NEW YORK–In the wake of news a doctor in New York City, recently returned from treating Ebola patients in Guinea in West Africa, has now tested positive for Ebola, a leader of the nation’s largest nurses organization, National Nurses United (NNU), will step up the call for much higher preparedness for the Ebola threat in testimony to Congress this morning.

With the report of an Ebola case now hitting the most densely populated city in the United States, NNU’s call for optimal Ebola preparedness takes on added significance, said NNU Executive Director RoseAnn DeMoro.

“Everyone should appreciate the fact that our nurses are willing to care for the most deadly disease that we’ve encountered, and all they’re asking for is training, preparation and the right equipment,” said NNU Executive Director RoseAnn DeMoro.

NNU Co-President Deborah Burger, RN will testify before the House Committee on Oversight and Government Reform Friday morning in Rayburn House Office

NNU has been urging Congress to legislatively mandate all U.S. hospitals to follow the highest possible Ebola standards and protocols to protect nurses, other frontline healthcare workers, and patients. The nurses are also asking the public to join them in signing an online petition calling on Congress and the White House to mandate higher preparedness by U.S. health facilities.

In prepared advance testimony, Burger notes:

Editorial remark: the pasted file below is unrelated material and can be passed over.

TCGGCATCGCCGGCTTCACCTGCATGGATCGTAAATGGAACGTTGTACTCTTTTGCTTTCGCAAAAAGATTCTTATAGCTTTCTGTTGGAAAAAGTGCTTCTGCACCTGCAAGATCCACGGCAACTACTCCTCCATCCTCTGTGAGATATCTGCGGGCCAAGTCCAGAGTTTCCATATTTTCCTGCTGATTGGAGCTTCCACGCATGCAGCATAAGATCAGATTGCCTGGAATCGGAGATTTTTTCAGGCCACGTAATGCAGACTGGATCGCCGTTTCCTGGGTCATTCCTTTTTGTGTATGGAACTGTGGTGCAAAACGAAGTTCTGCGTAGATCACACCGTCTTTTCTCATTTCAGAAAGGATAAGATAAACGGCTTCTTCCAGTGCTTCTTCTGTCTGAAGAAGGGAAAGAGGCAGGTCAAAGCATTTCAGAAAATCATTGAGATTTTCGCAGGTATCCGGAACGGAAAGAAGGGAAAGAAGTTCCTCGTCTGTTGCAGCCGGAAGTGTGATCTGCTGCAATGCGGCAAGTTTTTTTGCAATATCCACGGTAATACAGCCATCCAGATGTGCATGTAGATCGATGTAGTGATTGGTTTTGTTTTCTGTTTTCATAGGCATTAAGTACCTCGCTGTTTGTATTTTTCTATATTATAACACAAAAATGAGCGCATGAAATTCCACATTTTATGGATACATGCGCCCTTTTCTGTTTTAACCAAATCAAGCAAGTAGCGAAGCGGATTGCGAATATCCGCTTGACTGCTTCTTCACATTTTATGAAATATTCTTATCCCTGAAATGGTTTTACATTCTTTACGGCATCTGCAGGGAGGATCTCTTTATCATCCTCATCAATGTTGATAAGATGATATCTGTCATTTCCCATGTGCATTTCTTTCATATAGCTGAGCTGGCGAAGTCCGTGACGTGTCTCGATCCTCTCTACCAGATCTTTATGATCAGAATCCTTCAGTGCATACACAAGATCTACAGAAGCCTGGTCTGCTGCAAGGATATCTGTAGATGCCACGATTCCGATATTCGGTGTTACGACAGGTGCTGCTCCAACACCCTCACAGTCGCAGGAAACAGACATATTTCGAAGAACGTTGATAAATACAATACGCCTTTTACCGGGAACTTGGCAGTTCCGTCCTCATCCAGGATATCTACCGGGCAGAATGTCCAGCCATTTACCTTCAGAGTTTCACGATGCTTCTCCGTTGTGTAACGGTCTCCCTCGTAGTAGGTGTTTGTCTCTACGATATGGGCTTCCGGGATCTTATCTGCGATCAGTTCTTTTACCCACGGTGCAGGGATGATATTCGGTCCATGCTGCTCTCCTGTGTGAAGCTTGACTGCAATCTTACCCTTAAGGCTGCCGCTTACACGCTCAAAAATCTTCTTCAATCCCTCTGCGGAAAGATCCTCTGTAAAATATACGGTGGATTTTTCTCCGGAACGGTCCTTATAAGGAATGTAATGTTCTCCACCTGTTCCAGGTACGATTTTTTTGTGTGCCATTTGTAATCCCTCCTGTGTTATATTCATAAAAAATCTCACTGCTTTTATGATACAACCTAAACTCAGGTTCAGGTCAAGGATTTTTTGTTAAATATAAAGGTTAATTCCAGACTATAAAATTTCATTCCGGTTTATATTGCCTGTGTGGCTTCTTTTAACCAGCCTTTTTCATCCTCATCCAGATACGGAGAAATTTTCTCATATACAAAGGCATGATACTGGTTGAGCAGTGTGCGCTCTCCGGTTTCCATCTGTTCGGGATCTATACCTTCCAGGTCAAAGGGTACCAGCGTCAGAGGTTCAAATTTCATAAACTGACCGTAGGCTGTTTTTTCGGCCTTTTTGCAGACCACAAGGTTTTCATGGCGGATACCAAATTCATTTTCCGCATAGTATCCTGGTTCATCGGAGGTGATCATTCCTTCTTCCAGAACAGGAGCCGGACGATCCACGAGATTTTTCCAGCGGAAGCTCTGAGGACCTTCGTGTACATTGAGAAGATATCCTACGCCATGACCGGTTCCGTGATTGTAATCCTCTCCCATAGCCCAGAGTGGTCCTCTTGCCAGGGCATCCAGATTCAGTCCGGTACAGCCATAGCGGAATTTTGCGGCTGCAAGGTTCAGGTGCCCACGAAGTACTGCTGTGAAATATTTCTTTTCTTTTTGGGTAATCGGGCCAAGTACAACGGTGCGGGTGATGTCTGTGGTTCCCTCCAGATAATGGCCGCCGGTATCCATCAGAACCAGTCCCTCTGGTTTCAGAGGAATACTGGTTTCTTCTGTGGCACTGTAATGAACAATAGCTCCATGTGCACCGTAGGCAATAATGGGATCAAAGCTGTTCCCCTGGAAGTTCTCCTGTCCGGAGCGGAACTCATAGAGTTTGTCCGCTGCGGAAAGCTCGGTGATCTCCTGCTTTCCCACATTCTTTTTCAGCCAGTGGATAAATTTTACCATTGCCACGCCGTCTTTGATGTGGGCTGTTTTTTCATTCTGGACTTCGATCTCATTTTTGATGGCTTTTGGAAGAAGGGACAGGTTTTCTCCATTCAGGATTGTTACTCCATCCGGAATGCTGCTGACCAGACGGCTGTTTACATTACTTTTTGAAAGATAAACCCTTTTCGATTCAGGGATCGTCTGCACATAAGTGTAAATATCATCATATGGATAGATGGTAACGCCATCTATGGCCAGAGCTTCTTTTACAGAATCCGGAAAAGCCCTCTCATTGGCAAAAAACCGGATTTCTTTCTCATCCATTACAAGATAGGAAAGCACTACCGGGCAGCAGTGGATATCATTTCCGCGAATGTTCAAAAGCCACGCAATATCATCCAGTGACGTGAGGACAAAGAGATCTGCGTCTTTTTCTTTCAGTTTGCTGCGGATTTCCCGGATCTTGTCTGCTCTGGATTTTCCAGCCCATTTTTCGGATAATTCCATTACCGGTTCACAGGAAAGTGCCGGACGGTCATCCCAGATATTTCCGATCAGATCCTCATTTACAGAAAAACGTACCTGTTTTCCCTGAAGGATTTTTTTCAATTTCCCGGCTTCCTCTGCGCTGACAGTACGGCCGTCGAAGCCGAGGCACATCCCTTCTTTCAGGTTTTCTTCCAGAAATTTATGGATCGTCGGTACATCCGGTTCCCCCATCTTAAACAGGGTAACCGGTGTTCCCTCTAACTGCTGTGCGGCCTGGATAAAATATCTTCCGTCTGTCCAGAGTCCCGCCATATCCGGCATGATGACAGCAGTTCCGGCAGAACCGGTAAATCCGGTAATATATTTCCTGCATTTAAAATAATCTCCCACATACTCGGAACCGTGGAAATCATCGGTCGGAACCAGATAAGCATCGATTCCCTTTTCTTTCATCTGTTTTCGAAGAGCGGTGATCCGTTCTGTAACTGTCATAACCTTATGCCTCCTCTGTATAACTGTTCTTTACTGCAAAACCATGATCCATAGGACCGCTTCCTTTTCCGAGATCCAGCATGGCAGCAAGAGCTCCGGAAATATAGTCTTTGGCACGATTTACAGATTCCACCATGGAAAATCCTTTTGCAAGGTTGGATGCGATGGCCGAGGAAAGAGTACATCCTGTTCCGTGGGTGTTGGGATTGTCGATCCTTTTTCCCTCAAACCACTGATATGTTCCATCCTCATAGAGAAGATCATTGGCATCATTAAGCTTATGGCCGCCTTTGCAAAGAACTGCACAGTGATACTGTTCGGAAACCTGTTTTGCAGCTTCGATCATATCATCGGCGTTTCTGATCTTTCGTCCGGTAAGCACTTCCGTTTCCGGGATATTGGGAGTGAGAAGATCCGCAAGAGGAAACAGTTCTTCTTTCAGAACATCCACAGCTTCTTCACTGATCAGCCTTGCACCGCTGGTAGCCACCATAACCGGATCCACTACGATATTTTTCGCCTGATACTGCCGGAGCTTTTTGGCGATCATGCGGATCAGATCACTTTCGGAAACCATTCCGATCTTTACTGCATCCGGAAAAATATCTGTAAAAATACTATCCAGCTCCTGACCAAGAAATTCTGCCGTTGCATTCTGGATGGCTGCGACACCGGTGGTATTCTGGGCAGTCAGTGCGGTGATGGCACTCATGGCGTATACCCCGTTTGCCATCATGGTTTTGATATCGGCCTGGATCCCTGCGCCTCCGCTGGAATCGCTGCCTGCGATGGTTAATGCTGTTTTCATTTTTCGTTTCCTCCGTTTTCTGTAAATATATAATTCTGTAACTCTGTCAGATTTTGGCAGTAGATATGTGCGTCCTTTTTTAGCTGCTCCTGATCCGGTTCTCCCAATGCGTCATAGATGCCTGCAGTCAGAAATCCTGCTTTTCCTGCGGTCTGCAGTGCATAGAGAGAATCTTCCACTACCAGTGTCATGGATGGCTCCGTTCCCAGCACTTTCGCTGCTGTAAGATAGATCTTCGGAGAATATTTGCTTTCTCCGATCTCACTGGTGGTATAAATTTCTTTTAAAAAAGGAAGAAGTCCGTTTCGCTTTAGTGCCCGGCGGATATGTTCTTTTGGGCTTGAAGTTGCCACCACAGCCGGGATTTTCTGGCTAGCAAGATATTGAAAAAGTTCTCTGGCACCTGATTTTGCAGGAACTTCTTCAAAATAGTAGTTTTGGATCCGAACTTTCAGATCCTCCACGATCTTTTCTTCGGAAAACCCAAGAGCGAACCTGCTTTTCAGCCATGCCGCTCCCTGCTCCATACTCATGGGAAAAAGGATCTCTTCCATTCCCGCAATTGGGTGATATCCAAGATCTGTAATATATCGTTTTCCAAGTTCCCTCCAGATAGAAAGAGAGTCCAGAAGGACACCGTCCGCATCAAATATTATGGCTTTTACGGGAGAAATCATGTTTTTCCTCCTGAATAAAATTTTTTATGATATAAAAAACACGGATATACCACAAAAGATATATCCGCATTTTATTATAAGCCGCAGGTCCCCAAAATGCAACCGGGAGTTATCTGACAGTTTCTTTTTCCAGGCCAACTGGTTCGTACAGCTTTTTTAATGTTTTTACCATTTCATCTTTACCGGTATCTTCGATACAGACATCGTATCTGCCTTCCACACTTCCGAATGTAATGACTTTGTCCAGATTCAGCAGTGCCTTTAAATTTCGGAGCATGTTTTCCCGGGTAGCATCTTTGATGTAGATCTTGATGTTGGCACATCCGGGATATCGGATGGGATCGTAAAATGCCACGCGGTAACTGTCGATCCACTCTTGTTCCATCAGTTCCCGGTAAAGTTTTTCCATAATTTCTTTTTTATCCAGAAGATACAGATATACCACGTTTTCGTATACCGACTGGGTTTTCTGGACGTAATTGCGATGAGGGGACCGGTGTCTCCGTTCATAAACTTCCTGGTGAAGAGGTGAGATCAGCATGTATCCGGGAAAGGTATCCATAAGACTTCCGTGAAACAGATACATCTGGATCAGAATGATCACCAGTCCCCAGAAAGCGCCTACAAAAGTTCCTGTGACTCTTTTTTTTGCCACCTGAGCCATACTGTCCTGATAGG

Every RN who works in a hospital or healthcare facility could be Nina Pham or Amber Vinson, both of whom contracted Ebola while treating Thomas Eric Duncan at Texas Health Presbyterian Hospital in Dallas, Texas. The Ebola pandemic and the exposure of health care workers to the virus in Texas and the real threat that it could occur elsewhere in the US, represent a clear and present danger to public health. The risk of exposure to the population at large merely starts with frontline caregivers like registered nurses, physicians and other healthcare workers – it does not end there. If we cannot protect our nurses and other healthcare workers, we cannot protect anyone. NNU, the largest organization of U.S. nurses, has been warning for two months that U.S. hospitals are inadequately prepared for patients who have contracted the deadly Ebola virus – and that substantially improved preparedness is needed for future pandemics that are likely to arrive as well. It is unconscionable that the hospitals do not have the optimal standards and protocols already in place to protect our caregivers. It is time for the hospitals to stop just protecting their profits and protect the public.  And the legislators need to stop enabling them by failing to act.

Despite the Ebola cases in Dallas and now New York, hospitals are still far behind in preparedness, says NNU. As of Wednesday afternoon, 3,000 RNs at more than 1,000 facilities in every U.S. state plus the District of Columbia and Virgin Islands have responded to an NNU national survey on Ebola preparedness. For example, 84 percent of the nurses still say their hospital has not provided education on Ebola with the abilityquestions.